Similarly, if the property is between three to four lakhs in value, there is nothing to prevent both the preceding clauses (viz. Clause 4 as well as 5) from applying along with Clause 6 to various portions falling within them. Similarly, where the property is between four to five lakhs in value, Clauses 4, 5, 6 and 7 will apply simultaneously to various portions. Lastly, where the property exceeds five lakhs in value, all the Preceding clauses of the second group viz. Clauses 4, 8, 6 and 7 will apply to various portions of the total amount.
19. It was further argued that the Court Fees Act should be so interpreted as not to cause any hardship on the subject. This argument again appears to me to be without foundation, as it overlooks the important fact that the same amount is not being taxed twice. It is to be noted that the court-fee is being levied on different portions of one aggregate amount at proportionately enhanced rates as in a slab system. The first (sic) lakh would obviously not be taxable where the (sic) value of the property exceeds five lakhs of rupees.
The second lakh would be taxable underClause 4. The third lakh would be taxable under Clause 5. The fourth lakh would be taxable under Clause 6. The fifth lakh would be taxable under Clause 7 and the amount exceeding five lakhs would be taxable under Clause 8. There can, therefore, be no grievance of any hardship.
20. I am, however, of opinion that, even on an acceptance of the above interpretation which is suggested by the Advocate-General, and which appears to me to be more reasonable that the one which is suggested on behalf of the petitioner, the provisions of Article 11 if the first schedule would be hit by Article 14 of the Constitution. The necessary result of accepting the above interpretation suggested on behalf of the State by the Advocate-General is that the first lakh out of the estimated value of Rs. 5,09,179/- escapes taxation. It cannot fall under Clause 3 of the first group, because Clause 3, as contended by the Advocate-General, is exclusive in application.
It can only apply if the value of the property does not exceed one lakh of rupees. In the present case, it exceeds five lakhs of rupees; hence Clause 3 cannot apply. This would be in accordance with the contention on behalf of the State that all the clauses of the first group are exclusive. Clause 4 cannot apply to the first lakh, because under Clause 4 only the portion, which is in excess of one lakh, is taxable. The result of this interpretation would, therefore, be that whereas a man who claims Probate of a Will in respect of a property worth one lakh of rupees would have to pay a court-fee of Rs. 3,750/-, a man who wants Probate in respect of a Will covering a property of one lakh and one hundred would have to pay only a court-fee of Rs. 5/-.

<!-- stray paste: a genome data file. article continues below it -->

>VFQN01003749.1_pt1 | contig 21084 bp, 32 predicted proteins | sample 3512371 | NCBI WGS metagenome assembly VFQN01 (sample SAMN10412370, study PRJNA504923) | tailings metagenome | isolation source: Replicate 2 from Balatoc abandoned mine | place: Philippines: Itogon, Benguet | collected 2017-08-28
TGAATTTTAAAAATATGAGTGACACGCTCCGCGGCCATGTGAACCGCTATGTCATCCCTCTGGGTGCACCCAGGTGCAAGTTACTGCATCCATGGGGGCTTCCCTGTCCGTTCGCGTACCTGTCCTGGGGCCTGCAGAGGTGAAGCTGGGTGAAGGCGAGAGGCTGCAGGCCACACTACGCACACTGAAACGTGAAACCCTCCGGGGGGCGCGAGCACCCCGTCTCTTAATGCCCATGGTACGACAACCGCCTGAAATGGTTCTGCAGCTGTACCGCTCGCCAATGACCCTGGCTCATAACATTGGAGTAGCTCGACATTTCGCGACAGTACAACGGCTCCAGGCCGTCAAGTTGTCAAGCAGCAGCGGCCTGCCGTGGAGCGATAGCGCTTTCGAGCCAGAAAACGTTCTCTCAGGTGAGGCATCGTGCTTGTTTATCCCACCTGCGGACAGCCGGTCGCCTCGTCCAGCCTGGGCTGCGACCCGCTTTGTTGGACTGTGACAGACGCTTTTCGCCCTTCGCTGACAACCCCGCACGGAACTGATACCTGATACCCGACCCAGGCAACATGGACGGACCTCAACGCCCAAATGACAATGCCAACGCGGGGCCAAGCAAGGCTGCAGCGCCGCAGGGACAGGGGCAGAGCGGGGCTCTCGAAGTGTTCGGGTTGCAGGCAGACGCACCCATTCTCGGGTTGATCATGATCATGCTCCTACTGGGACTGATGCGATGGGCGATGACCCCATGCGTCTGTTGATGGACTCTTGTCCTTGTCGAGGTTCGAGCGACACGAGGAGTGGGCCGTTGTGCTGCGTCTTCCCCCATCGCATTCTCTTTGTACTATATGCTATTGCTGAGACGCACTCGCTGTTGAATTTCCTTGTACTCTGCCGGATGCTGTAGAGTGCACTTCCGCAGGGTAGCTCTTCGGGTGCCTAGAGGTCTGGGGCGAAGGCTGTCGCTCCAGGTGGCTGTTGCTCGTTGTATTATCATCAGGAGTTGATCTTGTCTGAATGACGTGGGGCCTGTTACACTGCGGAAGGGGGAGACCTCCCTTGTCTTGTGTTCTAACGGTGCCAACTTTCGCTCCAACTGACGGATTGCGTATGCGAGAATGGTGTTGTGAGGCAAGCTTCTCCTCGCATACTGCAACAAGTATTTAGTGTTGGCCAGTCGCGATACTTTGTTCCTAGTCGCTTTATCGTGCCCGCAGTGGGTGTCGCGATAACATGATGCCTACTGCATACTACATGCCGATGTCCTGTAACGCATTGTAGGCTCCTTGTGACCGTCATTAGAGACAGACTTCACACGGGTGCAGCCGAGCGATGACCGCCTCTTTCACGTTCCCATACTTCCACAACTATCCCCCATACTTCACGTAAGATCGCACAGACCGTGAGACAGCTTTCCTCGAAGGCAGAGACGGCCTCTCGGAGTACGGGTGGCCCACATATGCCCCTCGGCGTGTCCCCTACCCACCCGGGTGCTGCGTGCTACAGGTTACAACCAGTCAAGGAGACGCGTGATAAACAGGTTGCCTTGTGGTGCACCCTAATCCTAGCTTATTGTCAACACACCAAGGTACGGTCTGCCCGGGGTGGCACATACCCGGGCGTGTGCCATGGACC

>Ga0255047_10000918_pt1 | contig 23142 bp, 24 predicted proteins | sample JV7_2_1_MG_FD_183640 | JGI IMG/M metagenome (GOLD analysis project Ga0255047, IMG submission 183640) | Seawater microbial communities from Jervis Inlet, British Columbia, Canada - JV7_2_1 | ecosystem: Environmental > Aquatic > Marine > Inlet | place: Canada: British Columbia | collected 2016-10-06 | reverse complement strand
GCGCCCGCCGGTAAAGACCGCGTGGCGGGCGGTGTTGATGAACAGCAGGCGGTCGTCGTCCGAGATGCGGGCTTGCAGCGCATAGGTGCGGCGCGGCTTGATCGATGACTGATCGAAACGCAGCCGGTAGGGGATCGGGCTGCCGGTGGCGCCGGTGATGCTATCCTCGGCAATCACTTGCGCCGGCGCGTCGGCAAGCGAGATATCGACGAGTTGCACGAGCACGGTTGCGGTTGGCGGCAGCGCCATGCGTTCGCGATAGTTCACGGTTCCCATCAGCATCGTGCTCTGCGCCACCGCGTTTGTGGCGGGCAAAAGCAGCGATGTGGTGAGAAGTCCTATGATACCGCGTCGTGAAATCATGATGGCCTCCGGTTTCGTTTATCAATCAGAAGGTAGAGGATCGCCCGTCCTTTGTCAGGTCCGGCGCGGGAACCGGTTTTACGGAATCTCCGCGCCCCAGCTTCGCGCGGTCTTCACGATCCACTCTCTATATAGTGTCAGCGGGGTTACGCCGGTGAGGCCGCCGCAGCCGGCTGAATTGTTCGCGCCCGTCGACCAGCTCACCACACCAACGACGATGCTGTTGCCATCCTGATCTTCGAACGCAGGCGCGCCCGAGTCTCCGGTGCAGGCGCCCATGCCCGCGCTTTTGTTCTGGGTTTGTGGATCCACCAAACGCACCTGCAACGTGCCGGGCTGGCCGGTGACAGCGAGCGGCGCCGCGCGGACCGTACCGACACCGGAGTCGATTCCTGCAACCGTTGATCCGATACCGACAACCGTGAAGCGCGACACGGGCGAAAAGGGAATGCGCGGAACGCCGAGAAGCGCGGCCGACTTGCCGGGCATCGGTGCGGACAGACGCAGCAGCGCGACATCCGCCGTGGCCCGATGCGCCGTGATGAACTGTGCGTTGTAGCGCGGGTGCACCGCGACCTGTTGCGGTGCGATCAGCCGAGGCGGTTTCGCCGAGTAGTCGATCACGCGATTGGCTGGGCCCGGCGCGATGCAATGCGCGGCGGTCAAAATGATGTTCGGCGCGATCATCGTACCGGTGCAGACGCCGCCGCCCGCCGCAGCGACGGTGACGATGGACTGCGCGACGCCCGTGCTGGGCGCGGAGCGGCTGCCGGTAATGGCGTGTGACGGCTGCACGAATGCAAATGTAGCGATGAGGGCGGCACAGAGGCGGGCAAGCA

This would create an obvious discrimination between the two cases. This discrimination is neither based on reason nor has it any logical connection with the object of the Act. The object of the Act, as pointed out by Section 19-I(i) was to lay down a method of progressive taxation according as the value of the property is enhanced. Further, the object of the Act appears to be to tax the value of the entire property with the exception of the property worth over one thousand rupees. It could not be the object of the Act to exempt any property upto a lakh of rupees when its value exceeds one lakh.
21. In State of West Bengal v. Anwar Ali Sarkar, 1952 SCR 284: (AIR 1952 SC 75) (A) the conditions for determining when a statute can pass the test of equality before law was laid down by Das, J., in the following words:--
'In order to pass the test, two conditions must be fulfilled, namely, (1) that the classification must be founded on an intelligible differential which distinguishes those that are grouped together from others and (2) that that differential must have a rational relation to the object sought to be achieved by the Act. The differentia which is the basis of the classification and the object of the Act are distinct things and what is necessary is that there must be a nexus between them.'
(at pp 334 and 335 (of SCR) : at P. 93 (of AIR).)
In the present case, the classification created as a result of the exemption of the first one lakh in the case of properties which fall under the second group cannot be said to be founded on any intelligible differentia, and cannot therefore, fulfill condition No. 1. Secondly, it has no rational relation to the object which is sought to be achieved by the Act, and cannot, therefore, fulfill condition No. 2. There is no nexus between the basis of classification and the object of the Act. In my opinion, therefore, Clause 4 is hit by Article 14 of the Constitution, and ceases to be a valid piece of legislation after the coming into force of the Constitution.
It is not possible to separate Clause 4 from the remaining clauses of the second group. Each of the five clauses of the second group are knit together into one common scheme. If Clause 4 is removed from that scheme, the foundation of the scheme itself disappears. If Clause 4 is struckdown, then the remaining clauses of the second group cannot remain standing. In my opinion, therefore, all the clauses of the second group fall to the ground as invalid pieces of legislation, having been drawn within the destructive range of Article 14 of the Constitution. I may also add that if all the clauses of the second group are invalidated, their removal from the Court Fees Act will have repercussion on the three clauses of the first group as well.